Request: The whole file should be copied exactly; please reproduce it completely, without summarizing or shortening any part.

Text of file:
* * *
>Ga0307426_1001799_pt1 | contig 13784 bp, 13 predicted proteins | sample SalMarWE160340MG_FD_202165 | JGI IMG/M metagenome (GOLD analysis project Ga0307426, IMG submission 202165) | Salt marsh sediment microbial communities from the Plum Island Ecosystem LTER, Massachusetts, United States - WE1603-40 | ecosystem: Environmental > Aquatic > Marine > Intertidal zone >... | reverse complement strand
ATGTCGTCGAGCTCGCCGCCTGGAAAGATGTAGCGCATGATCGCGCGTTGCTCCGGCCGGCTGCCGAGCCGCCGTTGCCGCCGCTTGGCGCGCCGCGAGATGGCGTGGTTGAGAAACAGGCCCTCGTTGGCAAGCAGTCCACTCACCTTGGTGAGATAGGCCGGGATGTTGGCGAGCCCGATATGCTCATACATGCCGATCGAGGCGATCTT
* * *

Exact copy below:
>Ga0307426_1001799_pt1 | contig 13784 bp, 13 predicted proteins | sample SalMarWE160340MG_FD_202165 | JGI IMG/M metagenome (GOLD analysis project Ga0307426, IMG submission 202165) | Salt marsh sediment microbial communities from the Plum Island Ecosystem LTER, Massachusetts, United States - WE1603-40 | ecosystem: Environmental > Aquatic > Marine > Intertidal zone >... | reverse complement strand
ATGTCGTCGAGCTCGCCGCCTGGAAAGATGTAGCGCATGATCGCGCGTTGCTCCGGCCGGCTGCCGAGCCGCCGTTGCCGCCGCTTGGCGCGCCGCGAGATGGCGTGGTTGAGAAACAGGCCCTCGTTGGCAAGCAGTCCACTCACCTTGGTGAGATAGGCCGGGATGTTGGCGAGCCCGATATGCTCATACATGCCGATCGAGGCGATCTT